The IFC and Crédit Agricole have entered what they call an “innovative and impactful” transaction that will allow the French bank to expand its trade finance activities in emerging markets.

The deal is expected to free up US$510mn that the bank will provide as so-called ‘social loans’ in emerging markets, to support health, education, infrastructure and other key sectors.

Specifically, the two institutions have closed a synthetic risk transfer (SRT) transaction, in which the IFC will make an US$85mn investment in credit risk protection on a portfolio of Crédit Agricole’s emerging market trade finance and corporate loans worth US$2bn.

Banks typically use these credit risk transfer transactions to lower risk on existing asset exposures, thus alleviating the pressure from high regulatory capital requirements that are forcing many banks to scale back.

Unlike a conventional securitisation in which assets are sold to investors, in a credit risk transfer, the bank’s assets remain on its balance sheet while third-party investors, in this case the IFC, assume some of the risk associated with these assets. The transaction in turn frees up regulatory capital that Crédit Agricole can use to generate new lending.

In a statement, Stephanie von Friedeburg, the IFC’s COO, calls the transaction “innovative and impactful” as it provides the bank with more capital resources to support lending in emerging markets.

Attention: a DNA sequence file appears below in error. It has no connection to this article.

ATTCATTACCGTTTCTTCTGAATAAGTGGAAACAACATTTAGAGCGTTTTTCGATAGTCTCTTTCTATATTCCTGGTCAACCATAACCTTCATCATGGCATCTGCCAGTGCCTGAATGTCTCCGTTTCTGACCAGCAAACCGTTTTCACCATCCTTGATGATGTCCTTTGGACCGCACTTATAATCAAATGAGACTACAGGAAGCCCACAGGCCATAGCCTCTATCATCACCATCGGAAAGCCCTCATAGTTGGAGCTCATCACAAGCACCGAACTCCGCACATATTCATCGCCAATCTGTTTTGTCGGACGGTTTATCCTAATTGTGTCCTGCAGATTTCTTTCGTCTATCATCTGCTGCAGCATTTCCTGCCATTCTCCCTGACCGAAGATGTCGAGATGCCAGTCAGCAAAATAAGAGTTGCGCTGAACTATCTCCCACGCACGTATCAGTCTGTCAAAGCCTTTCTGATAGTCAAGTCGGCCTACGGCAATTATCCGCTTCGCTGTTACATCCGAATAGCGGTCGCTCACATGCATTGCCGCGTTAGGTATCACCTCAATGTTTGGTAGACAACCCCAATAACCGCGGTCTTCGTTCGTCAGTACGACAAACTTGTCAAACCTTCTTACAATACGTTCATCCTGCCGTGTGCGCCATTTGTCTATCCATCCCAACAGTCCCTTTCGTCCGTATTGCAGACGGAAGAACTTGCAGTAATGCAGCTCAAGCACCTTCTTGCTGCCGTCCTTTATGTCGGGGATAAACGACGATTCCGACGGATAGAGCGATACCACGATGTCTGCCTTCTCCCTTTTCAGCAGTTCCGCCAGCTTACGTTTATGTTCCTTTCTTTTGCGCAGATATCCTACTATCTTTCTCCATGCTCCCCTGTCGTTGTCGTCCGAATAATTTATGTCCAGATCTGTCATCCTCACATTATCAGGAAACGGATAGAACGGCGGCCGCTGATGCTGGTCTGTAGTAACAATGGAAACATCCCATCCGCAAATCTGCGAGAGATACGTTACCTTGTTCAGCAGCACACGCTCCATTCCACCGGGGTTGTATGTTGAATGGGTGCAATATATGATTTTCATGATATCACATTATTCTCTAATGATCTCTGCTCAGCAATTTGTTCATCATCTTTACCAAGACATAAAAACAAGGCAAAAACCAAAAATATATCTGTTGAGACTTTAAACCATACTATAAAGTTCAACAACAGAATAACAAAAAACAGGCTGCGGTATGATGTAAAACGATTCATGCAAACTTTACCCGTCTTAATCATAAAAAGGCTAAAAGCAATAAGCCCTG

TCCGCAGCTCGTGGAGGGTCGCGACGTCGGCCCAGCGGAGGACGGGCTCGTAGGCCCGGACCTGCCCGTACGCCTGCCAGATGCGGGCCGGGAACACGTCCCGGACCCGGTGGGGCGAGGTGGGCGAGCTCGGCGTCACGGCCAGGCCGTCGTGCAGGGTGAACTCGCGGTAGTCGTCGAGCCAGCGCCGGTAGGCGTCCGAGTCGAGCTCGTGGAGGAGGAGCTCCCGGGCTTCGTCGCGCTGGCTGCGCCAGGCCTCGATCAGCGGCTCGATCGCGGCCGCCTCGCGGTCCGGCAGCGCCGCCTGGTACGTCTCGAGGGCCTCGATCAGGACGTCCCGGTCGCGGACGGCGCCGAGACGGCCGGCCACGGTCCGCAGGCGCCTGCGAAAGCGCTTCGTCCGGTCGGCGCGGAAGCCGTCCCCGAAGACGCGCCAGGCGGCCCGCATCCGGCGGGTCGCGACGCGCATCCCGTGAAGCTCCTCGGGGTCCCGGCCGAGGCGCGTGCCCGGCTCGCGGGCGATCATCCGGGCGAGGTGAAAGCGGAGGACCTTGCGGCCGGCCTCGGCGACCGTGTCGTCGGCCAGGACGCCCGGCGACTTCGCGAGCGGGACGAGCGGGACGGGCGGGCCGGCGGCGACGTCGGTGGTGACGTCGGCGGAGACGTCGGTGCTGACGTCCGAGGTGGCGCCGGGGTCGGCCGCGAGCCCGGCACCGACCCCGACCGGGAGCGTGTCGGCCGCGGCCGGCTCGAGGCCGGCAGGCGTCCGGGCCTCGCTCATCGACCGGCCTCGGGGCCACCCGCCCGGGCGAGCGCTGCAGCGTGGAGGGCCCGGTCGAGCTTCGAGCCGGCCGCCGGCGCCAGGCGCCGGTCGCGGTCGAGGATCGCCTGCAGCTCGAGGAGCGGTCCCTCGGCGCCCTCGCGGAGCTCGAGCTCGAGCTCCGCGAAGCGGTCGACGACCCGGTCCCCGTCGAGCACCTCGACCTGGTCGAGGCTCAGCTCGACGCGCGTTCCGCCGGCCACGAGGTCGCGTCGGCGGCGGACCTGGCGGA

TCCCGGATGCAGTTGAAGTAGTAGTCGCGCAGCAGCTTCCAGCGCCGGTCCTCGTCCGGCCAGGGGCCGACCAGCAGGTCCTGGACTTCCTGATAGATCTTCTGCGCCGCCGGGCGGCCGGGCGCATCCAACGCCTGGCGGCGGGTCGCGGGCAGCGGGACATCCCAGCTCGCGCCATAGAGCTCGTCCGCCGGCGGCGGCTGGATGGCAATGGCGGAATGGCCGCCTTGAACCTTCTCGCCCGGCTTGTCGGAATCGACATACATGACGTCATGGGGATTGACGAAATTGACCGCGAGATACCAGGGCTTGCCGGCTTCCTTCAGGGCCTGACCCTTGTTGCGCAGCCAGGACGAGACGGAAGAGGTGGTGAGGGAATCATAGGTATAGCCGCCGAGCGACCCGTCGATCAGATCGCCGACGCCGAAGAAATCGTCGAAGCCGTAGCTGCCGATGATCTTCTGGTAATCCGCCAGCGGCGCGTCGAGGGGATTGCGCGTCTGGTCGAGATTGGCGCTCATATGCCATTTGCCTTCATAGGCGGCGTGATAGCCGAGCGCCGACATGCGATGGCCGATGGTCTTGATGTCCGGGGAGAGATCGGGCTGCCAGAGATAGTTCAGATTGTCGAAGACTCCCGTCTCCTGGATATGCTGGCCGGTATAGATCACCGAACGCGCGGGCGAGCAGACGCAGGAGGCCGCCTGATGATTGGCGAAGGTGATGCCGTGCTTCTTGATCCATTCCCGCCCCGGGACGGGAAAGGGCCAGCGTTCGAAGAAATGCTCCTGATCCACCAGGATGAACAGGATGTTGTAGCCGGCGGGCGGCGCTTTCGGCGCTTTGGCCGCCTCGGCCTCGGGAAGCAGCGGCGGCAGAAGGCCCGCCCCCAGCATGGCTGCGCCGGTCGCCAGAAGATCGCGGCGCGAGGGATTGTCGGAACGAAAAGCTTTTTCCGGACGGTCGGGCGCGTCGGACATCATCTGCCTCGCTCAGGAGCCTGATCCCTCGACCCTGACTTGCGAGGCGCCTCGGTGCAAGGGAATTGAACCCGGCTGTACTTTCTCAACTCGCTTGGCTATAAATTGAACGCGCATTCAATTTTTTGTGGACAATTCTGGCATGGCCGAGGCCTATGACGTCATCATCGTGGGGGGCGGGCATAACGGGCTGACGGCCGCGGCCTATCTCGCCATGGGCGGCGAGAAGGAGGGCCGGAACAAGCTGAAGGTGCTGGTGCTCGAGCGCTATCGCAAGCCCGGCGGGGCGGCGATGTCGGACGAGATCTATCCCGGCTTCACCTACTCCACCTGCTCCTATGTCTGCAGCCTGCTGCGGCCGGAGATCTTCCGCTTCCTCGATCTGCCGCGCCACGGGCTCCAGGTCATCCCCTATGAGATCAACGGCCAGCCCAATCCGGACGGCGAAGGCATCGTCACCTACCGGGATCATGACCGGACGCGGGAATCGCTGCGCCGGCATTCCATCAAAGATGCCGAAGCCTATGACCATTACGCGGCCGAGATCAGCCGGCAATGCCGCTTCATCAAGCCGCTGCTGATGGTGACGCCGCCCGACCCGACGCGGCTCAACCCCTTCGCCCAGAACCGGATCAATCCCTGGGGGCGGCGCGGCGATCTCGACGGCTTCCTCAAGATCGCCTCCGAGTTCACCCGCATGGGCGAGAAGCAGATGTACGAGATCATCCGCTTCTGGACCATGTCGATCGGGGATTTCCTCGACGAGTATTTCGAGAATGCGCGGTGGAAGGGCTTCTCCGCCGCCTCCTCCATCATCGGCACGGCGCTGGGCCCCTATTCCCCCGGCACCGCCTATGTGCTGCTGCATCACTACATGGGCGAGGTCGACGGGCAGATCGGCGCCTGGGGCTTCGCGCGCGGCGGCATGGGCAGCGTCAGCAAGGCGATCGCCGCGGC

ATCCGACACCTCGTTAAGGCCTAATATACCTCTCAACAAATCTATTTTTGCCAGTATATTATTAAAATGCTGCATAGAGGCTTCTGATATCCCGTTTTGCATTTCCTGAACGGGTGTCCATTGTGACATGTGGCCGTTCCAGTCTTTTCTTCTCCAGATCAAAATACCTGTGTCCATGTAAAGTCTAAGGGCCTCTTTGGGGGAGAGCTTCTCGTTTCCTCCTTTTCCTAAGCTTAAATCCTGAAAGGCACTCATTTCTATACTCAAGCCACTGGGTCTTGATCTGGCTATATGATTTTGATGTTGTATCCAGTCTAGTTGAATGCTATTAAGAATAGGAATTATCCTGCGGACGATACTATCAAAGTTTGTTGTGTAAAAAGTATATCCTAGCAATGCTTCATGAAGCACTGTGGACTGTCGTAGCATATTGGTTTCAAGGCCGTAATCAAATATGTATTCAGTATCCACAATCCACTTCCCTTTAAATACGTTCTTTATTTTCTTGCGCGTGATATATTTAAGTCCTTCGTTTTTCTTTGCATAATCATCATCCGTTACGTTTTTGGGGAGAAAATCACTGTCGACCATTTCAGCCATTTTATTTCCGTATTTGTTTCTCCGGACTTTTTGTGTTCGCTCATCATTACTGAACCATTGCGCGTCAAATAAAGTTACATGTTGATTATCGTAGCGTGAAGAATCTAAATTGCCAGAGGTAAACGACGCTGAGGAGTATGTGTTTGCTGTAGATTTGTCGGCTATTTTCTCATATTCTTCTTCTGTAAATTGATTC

Olivier Belorgey, CFO at Crédit Agricole, adds that the SRT will “specifically redeploy freed-up capital towards – and have a multiplier effect on – socially relevant lending”, a business segment where the bank sees “considerable growth potential”.

The social lending will follow the Social Bond Principles 2017, according to which proceeds of the social bond will be exclusively applied to finance or re-finance projects with clear social benefits.

Crédit Agricole says it will grant pricing reductions to potential borrowers if it does not achieve its target of US$510mn additional social lending within two years.

The IFC previously entered such an agreement with Crédit Agricole in 2014. The transaction involved a US$90mn guarantee, which according to the IFC has supported US$6bn of emerging markets-related trade finance, while also playing “an important role in highlighting to other banks as well as investors the relevance and practicability of emerging markets-related SRTs”.

“IFC expects this just-closed SRT will be no less impactful,” it notes.

The market volume of SRTs undertaken globally has grown from about US$5bn in 2010 to over US$100bn per year at present, according to the IFC. The majority of them currently involve credit exposures in developed countries, but a transaction like this illustrates that emerging markets-related capital optimisation transactions are gaining increased attention from both banks and investors.